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Few can say they look injustice in the face — or reckon with the dark side of their own heritage — like Maja Lynn, a student in Pitt’s University Honors College and Kenneth P. Dietrich School of Arts and Sciences. From volunteering at a memorial site for a concentration camp to creating a memorial after the Tree of Life shooting in Pittsburgh, Lynn’s work to recognize and preserve the memory of atrocities has earned her a prestigious Marshall Scholarship.
“Maja is a uniquely curious, focused and a compelling researcher and scholar,” said Chancellor Patrick Gallagher. “I am hardly surprised that she earned such a distinguished award, and I join the rest of the University of Pittsburgh community in celebrating this milestone and her continued success.”
The Marshall Scholarship funds students with exceptional academic records and leadership potential to study in the United Kingdom after receiving their undergraduate degree. Lynn, an anthropology and museum studies senior, is the 11th Pitt student to receive the highly competitive award.
“This is a truly incredible accomplishment, and I am so proud of Maja for her talent, dedication and hard work,” said University Honors College Dean Nicola Foote. “While most people avert their eyes from genocide and mass atrocity, Maja has made it her life’s work to create and support public exhibitions that can raise awareness in the hope of preventing further conflict.”
That act of closely examining atrocities and understanding how communities heal from them is a through line of Lynn’s academic career. As the child of a German immigrant, Lynn found facing the realities of the Holocaust difficult. When she reached her senior year in high school, she decided that needed to change. She traveled to Germany and volunteered at a concentration camp memorial site in Dachau.
“I spent a year there leading tours and working on a biography project,” she said. “It was the first place that taught me about museums and monuments, and how important it is for people to create memory and a narrative after conflict and violence.”
More recently, Lynn helped create a collection of student responses to the shooting at the Tree of Life synagogue in Pittsburgh.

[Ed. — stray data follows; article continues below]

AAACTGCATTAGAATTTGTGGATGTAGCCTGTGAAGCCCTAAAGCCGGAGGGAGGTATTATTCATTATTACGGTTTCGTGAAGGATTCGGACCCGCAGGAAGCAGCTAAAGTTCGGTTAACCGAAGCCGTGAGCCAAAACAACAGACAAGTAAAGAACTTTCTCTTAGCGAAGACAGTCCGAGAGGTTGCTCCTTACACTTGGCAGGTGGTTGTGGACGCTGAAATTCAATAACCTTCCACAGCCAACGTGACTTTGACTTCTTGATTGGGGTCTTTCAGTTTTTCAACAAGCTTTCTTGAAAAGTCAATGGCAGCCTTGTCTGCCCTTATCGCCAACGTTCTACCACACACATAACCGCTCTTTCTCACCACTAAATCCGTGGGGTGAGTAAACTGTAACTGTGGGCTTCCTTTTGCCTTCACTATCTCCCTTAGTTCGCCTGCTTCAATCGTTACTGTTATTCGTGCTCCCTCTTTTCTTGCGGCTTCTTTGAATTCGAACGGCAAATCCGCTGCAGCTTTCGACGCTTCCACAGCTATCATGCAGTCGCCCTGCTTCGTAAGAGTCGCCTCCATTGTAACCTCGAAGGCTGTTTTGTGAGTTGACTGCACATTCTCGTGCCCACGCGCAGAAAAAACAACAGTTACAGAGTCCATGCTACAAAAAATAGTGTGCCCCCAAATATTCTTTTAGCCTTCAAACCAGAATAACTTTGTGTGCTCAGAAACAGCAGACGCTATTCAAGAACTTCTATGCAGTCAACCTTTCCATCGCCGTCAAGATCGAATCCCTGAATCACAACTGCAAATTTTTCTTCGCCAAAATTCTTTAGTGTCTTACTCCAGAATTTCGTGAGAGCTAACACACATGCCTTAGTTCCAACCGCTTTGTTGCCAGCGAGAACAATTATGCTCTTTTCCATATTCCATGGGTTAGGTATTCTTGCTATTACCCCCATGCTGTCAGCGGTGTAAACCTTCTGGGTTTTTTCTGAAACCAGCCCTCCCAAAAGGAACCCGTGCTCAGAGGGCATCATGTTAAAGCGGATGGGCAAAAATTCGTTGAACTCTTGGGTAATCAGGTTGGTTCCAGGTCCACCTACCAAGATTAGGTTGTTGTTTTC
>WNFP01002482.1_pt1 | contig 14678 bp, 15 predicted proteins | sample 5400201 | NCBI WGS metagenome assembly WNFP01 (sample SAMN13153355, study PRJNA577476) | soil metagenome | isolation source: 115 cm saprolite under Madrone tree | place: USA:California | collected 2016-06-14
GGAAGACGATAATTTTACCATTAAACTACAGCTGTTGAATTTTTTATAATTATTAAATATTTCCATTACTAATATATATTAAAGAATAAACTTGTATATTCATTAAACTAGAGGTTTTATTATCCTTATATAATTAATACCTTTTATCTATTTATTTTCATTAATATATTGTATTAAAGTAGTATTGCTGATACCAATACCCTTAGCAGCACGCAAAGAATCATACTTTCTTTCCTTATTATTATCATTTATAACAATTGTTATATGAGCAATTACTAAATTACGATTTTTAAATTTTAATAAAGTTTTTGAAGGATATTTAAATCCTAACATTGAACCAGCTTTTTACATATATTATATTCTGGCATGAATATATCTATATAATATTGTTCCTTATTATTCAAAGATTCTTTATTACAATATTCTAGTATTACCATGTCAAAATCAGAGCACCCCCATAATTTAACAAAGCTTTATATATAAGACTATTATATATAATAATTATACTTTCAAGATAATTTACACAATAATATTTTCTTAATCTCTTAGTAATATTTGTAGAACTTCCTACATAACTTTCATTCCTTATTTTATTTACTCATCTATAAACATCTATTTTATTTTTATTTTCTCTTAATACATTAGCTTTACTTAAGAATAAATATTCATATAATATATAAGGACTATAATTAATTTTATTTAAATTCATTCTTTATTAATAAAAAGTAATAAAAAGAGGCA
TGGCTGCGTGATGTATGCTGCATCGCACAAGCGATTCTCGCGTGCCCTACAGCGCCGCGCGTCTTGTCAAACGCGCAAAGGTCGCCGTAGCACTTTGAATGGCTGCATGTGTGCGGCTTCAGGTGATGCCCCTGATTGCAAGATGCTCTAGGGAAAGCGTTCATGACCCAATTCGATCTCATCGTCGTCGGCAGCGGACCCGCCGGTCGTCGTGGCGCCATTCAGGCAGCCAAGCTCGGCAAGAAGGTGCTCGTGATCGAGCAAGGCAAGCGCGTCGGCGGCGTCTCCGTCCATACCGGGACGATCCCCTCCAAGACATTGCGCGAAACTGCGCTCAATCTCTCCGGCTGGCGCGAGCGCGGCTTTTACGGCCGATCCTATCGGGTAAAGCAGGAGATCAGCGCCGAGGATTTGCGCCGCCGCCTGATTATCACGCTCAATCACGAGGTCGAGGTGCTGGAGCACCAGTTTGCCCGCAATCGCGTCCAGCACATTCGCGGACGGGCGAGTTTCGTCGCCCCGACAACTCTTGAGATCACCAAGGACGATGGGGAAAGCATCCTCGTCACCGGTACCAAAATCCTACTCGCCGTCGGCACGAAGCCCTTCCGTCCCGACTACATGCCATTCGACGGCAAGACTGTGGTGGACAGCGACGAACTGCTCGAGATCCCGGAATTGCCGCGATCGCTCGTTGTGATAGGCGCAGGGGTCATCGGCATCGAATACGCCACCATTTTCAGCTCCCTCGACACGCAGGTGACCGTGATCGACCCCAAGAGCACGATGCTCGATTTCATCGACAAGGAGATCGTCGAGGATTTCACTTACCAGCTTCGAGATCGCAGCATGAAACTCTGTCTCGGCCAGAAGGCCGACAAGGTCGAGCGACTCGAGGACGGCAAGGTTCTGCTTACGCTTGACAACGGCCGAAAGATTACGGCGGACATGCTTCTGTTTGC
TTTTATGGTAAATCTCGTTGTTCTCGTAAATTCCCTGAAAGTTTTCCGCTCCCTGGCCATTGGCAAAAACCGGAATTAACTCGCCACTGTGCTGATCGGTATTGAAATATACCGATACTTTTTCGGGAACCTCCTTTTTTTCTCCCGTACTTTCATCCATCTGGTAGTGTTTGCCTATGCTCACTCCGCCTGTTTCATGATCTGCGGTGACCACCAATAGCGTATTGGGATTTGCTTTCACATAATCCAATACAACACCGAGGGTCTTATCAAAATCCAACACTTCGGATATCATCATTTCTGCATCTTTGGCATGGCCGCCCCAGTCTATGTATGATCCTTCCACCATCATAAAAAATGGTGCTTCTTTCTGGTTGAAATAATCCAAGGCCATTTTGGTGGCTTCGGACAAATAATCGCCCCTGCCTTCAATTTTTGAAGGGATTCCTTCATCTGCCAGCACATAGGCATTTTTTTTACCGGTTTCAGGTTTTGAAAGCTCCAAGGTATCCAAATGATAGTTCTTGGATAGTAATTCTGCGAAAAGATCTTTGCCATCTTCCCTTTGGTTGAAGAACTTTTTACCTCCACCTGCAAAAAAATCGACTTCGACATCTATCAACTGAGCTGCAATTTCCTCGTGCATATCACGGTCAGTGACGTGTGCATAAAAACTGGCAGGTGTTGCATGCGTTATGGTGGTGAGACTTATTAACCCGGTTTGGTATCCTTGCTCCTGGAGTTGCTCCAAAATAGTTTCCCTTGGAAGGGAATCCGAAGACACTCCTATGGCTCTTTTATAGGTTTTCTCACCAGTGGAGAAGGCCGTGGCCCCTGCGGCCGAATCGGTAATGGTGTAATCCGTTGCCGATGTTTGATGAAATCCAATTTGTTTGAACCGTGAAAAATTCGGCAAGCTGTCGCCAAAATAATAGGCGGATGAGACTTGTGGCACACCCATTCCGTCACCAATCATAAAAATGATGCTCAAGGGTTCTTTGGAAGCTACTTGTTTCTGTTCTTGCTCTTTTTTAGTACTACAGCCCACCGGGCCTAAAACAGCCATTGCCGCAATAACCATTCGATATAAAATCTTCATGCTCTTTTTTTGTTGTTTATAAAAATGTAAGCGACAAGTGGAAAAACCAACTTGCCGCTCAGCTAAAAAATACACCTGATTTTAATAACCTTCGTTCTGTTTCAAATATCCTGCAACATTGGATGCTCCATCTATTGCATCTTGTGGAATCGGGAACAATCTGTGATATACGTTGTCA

Further exploring her heritage brought her face to face with yet another atrocity, the Herero and Nama genocide perpetrated by German colonial soldiers in the early 1900s. Germany, however, has been slow to recognize those harms. “It made me see Germany in an entirely new light, because I had always considered it a country that does an exceptional job with Holocaust remembrance,” she said.
She chose the genocide as the topic of her Bachelor of Philosophy thesis, a project that involved interviewing the descendants of victims. The work was as much a personal journey for Lynn as a professional one. “It has been a learning process for me to confront my own identity, learn to see it for what it is and look for ways to actively work against the harms my identity has caused,” she said.
With the scholarship, Lynn will pursue a Master of Arts in Conflict Transformation and Social Justice at Queen’s University Belfast in Northern Ireland, in a city that hasn’t fully recovered from the scars of conflict that occurred just decades ago. “People there are still, it seems, debating how their history should be told and processing everything that happened,” she said.
Foote similarly sees the connection between the city where Lynn will earn her degree and her field of study. “Through her Marshall Scholarship, Maja will be pursuing a fascinating and rich course of study that builds directly on her previous research, and I am especially excited that she will be in Belfast — a city that embodies post-conflict healing and where her work will have powerful daily resonance,” she said. “I know that Maja will continue the push forward the fields of anthropology and museum studies, and I have no doubt she will emerge as one of the leading scholars of her generation.”
After receiving her MA, Lynn hopes to pursue a PhD in anthropology and eventually develop exhibits and memorials for societies dealing with the aftermath of conflict.
“I want to look at how museums are operating in post-conflict societies as spaces that can be generators of a collective narrative and places where that narrative and those memories are actively decided and debated,” she said. She also sees many ways in which museums could do better in addressing and undoing their colonial legacy.
For Lynn, both her own self and the institution of museums are works in progress — but ones that can do good in the world.
“I acknowledge the ways I need to change and also that the museum needs to change,” she said. “Hopefully I can contribute to that process.”
— Patrick Monahan